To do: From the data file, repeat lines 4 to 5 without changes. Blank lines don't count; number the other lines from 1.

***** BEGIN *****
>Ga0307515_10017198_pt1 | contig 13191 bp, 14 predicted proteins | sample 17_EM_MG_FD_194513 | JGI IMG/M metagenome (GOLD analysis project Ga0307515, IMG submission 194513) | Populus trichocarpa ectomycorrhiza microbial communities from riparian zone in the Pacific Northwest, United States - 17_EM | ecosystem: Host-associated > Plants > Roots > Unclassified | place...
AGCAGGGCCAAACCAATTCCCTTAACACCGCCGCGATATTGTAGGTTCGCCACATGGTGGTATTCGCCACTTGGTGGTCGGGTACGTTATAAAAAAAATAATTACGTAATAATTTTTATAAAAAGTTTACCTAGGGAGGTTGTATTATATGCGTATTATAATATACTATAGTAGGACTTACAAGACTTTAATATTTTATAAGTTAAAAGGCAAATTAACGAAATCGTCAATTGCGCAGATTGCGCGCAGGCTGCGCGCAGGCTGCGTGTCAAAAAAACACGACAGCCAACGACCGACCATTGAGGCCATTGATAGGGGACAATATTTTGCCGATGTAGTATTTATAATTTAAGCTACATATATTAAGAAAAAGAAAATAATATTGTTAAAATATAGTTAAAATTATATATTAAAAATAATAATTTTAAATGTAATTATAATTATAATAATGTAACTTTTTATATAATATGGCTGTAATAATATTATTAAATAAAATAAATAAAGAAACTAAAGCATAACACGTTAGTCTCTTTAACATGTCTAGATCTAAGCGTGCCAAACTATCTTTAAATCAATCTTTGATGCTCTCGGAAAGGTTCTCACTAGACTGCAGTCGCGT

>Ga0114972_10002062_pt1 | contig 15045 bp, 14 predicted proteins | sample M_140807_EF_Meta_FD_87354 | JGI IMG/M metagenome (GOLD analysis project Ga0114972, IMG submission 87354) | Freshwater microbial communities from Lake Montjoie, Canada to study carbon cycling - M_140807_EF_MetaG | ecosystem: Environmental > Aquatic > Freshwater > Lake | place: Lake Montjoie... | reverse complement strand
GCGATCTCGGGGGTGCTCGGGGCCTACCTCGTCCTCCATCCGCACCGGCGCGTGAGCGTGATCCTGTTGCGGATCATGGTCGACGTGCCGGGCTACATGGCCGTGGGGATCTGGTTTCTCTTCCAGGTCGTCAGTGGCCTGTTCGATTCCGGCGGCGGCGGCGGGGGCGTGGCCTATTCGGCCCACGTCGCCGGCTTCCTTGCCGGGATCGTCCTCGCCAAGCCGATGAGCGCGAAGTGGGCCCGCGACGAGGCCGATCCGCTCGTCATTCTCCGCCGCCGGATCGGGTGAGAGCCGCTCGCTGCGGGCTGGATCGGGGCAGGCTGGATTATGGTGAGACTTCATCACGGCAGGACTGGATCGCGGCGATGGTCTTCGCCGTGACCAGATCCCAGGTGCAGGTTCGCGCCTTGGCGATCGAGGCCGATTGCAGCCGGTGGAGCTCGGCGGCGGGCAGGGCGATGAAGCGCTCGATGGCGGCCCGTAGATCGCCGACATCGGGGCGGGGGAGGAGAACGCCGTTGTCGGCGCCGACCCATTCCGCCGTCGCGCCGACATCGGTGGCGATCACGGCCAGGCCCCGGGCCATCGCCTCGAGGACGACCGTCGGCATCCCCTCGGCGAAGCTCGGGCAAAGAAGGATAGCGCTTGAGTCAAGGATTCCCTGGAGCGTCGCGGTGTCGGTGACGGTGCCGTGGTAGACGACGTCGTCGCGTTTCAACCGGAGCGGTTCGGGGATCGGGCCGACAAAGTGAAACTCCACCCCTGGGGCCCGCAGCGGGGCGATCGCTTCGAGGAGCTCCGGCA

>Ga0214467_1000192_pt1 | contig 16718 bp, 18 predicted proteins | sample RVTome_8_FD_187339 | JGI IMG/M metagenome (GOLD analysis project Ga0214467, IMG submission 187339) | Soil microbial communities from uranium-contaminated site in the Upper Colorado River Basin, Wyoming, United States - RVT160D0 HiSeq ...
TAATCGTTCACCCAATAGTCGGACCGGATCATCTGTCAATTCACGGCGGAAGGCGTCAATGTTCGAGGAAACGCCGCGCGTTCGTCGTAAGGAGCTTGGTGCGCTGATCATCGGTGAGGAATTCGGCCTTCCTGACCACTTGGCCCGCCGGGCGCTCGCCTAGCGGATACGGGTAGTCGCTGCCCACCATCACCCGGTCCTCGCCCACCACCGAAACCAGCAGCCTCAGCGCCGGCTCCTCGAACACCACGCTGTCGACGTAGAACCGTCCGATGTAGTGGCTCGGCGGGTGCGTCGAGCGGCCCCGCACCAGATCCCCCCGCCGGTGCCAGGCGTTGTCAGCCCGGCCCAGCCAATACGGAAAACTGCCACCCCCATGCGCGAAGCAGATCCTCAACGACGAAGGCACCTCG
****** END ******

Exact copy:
GCGATCTCGGGGGTGCTCGGGGCCTACCTCGTCCTCCATCCGCACCGGCGCGTGAGCGTGATCCTGTTGCGGATCATGGTCGACGTGCCGGGCTACATGGCCGTGGGGATCTGGTTTCTCTTCCAGGTCGTCAGTGGCCTGTTCGATTCCGGCGGCGGCGGCGGGGGCGTGGCCTATTCGGCCCACGTCGCCGGCTTCCTTGCCGGGATCGTCCTCGCCAAGCCGATGAGCGCGAAGTGGGCCCGCGACGAGGCCGATCCGCTCGTCATTCTCCGCCGCCGGATCGGGTGAGAGCCGCTCGCTGCGGGCTGGATCGGGGCAGGCTGGATTATGGTGAGACTTCATCACGGCAGGACTGGATCGCGGCGATGGTCTTCGCCGTGACCAGATCCCAGGTGCAGGTTCGCGCCTTGGCGATCGAGGCCGATTGCAGCCGGTGGAGCTCGGCGGCGGGCAGGGCGATGAAGCGCTCGATGGCGGCCCGTAGATCGCCGACATCGGGGCGGGGGAGGAGAACGCCGTTGTCGGCGCCGACCCATTCCGCCGTCGCGCCGACATCGGTGGCGATCACGGCCAGGCCCCGGGCCATCGCCTCGAGGACGACCGTCGGCATCCCCTCGGCGAAGCTCGGGCAAAGAAGGATAGCGCTTGAGTCAAGGATTCCCTGGAGCGTCGCGGTGTCGGTGACGGTGCCGTGGTAGACGACGTCGTCGCGTTTCAACCGGAGCGGTTCGGGGATCGGGCCGACAAAGTGAAACTCCACCCCTGGGGCCCGCAGCGGGGCGATCGCTTCGAGGAGCTCCGGCA

>Ga0214467_1000192_pt1 | contig 16718 bp, 18 predicted proteins | sample RVTome_8_FD_187339 | JGI IMG/M metagenome (GOLD analysis project Ga0214467, IMG submission 187339) | Soil microbial communities from uranium-contaminated site in the Upper Colorado River Basin, Wyoming, United States - RVT160D0 HiSeq ...